It takes a split-second lapse in concentration to cause an accident.

The average response time for a driver to respond and react to an unexpected situation is 1.5 seconds provided they are paying full attention to the road. Stopping distances vary with speed but, based on a speed of 60mph, a driver can be expected to take around 6 seconds to respond, react and stop. In terms of distances this equates to in distances at 60mph you will have travelled 4.5 car lengths by the time you react and respond and around 18 car lengths by the time you stop.

More recent research has shown that a driver’s response time doubles when using a mobile phone, this is more than the impairment caused by drink or drug driving. That is provided they even see the situation arising as the average time a driver takes their eye off the road whilst checking their phone is 4 seconds before looking up again. As you can tell from the figures set out above the power of those four seconds is significant when you consider that this is over half the time it would take you to stop if you were paying attention.

Statistics published by the RAC found that there were 22 fatal accident in 2015 and in the five years leading up to 2015, at least 2100 accidents were caused by driver’s using mobile phones. It is expected that the true extent of the number of accidents caused by mobile phone use is likely to be underreported due to mobile data not always being checked following an accident.

Harsher penalties have since been introduced for those found to be using their phone whilst driving namely an increase to six points and a £200 fine. Additionally, the court now have the power to impose a maximum fine of £1,000 for car drivers (increased to £2,500 for lorry and bus drivers). In addition, drivers found caught to be using their phone in the first two years of driving will lose their licence. Despite this, drivers are still more willing than ever to use their phones behind the wheel.

In a world where technology has allowed us access all day and all night, social media has become some kind of addiction and where the average number of phone checks a day is expected to be around 150 times it is easy to see how drivers may find it difficult to drag themselves away from their phones. However, those who check their phones whilst driving a four times more likely to be involved in an incident.

This is a terrifying statistic when you consider the damage and life changing injuries that can be caused by a split second lapse in concentration. So why not take away the temptation, when driving place your phone on silent, pop it in your bag or glove compartment so it is out of sight and you can be sure you won’t be tempted to have a quick look when something pops up.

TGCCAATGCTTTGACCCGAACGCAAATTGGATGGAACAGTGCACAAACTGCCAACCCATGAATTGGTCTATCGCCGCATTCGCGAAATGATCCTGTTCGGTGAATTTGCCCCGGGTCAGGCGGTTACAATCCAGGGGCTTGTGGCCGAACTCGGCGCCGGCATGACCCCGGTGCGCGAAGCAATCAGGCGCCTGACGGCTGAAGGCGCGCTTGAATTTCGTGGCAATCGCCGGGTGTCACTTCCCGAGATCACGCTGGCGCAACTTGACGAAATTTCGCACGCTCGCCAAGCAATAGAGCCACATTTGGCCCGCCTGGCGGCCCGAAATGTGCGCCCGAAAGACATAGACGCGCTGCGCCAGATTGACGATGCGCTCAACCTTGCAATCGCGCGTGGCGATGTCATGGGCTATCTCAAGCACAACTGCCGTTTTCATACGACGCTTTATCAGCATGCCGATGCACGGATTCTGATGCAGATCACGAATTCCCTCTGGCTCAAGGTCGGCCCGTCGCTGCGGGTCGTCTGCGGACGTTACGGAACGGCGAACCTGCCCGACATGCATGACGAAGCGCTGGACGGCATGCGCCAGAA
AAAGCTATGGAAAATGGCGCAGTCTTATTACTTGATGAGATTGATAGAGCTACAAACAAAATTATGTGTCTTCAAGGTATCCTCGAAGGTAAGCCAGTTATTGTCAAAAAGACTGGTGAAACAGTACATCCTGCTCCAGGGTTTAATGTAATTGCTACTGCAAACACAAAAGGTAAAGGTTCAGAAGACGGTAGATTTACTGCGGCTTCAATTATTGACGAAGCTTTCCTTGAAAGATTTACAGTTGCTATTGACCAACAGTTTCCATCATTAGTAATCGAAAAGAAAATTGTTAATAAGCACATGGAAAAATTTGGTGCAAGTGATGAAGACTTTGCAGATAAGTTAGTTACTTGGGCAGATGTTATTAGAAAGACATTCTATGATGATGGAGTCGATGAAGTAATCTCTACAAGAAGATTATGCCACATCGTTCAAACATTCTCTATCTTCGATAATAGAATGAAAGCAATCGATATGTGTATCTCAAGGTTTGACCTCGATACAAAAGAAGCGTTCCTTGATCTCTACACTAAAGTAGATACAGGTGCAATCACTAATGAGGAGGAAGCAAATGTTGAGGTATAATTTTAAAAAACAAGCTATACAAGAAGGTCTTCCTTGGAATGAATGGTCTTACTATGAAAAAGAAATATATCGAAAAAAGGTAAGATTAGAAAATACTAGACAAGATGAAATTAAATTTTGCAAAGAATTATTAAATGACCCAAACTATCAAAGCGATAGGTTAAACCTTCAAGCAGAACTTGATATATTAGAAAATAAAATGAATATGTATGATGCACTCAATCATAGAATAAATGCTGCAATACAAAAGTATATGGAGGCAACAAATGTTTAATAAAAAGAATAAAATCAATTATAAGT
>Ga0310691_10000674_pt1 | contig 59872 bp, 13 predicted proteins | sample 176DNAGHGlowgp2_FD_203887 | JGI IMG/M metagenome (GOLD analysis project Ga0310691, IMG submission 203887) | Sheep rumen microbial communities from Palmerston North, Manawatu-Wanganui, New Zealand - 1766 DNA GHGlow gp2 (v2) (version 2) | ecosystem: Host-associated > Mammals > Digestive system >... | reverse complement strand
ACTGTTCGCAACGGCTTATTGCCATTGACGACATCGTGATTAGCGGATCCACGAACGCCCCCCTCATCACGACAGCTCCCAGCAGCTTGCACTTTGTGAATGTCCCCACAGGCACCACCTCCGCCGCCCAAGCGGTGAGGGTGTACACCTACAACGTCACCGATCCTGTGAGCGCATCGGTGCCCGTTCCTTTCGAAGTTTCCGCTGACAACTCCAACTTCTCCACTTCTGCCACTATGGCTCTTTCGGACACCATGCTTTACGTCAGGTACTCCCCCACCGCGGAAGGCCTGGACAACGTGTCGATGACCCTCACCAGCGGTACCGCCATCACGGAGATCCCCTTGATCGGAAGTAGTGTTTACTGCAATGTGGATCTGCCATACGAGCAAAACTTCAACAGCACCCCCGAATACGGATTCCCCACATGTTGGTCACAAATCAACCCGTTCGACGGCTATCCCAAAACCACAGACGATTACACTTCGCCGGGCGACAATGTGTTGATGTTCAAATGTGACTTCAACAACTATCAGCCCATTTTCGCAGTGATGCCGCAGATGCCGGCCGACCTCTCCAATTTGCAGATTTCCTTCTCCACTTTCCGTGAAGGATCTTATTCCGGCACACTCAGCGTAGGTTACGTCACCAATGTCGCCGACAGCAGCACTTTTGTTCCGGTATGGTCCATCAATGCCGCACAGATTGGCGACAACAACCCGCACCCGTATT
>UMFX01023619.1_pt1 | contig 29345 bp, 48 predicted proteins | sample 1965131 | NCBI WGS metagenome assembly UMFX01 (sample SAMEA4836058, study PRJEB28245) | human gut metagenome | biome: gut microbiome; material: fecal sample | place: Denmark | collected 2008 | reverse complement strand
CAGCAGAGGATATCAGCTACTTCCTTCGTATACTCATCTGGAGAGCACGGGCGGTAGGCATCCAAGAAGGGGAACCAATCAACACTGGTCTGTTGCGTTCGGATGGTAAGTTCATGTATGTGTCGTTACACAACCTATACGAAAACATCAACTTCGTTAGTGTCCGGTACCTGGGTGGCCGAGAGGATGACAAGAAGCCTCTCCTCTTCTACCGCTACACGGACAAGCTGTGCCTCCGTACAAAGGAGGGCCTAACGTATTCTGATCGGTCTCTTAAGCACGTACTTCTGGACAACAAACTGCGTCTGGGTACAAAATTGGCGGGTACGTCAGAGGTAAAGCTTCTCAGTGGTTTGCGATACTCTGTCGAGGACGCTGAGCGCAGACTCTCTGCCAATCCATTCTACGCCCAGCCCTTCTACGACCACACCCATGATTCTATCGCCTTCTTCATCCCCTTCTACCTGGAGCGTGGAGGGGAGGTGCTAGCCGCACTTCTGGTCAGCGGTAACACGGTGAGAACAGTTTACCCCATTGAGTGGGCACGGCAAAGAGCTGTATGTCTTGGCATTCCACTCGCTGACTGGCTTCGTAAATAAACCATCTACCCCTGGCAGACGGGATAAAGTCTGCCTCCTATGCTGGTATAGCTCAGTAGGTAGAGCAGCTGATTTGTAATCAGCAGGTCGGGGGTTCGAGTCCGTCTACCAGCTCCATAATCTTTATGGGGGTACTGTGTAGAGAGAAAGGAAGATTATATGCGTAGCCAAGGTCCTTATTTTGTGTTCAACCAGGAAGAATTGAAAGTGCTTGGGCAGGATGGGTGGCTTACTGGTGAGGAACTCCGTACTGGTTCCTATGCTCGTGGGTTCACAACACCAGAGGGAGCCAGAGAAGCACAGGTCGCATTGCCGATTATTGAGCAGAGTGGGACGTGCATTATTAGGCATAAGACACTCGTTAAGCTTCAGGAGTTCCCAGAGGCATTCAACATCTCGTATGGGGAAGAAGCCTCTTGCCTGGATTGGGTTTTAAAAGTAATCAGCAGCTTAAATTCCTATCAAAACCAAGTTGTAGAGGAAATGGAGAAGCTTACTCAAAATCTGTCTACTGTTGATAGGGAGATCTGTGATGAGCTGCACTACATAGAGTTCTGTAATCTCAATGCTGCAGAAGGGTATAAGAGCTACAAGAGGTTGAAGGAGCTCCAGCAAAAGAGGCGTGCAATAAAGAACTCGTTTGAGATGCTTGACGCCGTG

If that isn’t enough, take a second to THINK, how would you feel if, as a result of checking your phone, you were responsible for causing an accident resulting in a fatality or changing another’s life due to causing a catastrophic injury? 





Road Safety Charity Brake have launched a new campaign “Roads to Justice” which aims to call the government to; introduce tougher charges and penalties for driving offences, invest in road traffic police and provide specialist support for families who had their lives torn apart, been bereaved or suffered following road traffic accidents resulting in serious injury or fatality.


At present, Ministry of Justice crime statistics demonstrate that there has been a move towards more prosecutions for causing death by dangerous driving in place of causing death by careless driving.   Statistic also show that the average sentence for those convicted is around four years.


However, there is an argument that the sentences are not providing justice to the families whose lives are affected or are not enough to deter drivers from committed offences when driving.


The survey, carried out by Brake, which led to their new campaign found that two-thirds of those interviewed thought those convicted ought to be jailed for at least 10 years opposed to the present four years.   In addition to this, an overwhelming 91% were of the view that if someone causes a fatality as a result of drink of drug driving ought to be charged with manslaughter.


The campaign aims to call the Government to review their guidelines to; introduce tougher charges and penalties for driving offences, invest in road-traffic police and provide support for bereaved and seriously injured crash victims.


There is a positive argument that such changes will provide further justice to those families who have had their lives torn apart after losing a loved one and would act as a deterrent and reduce the number of fatal accident then it makes sense that the government reviews the current law and consider changes.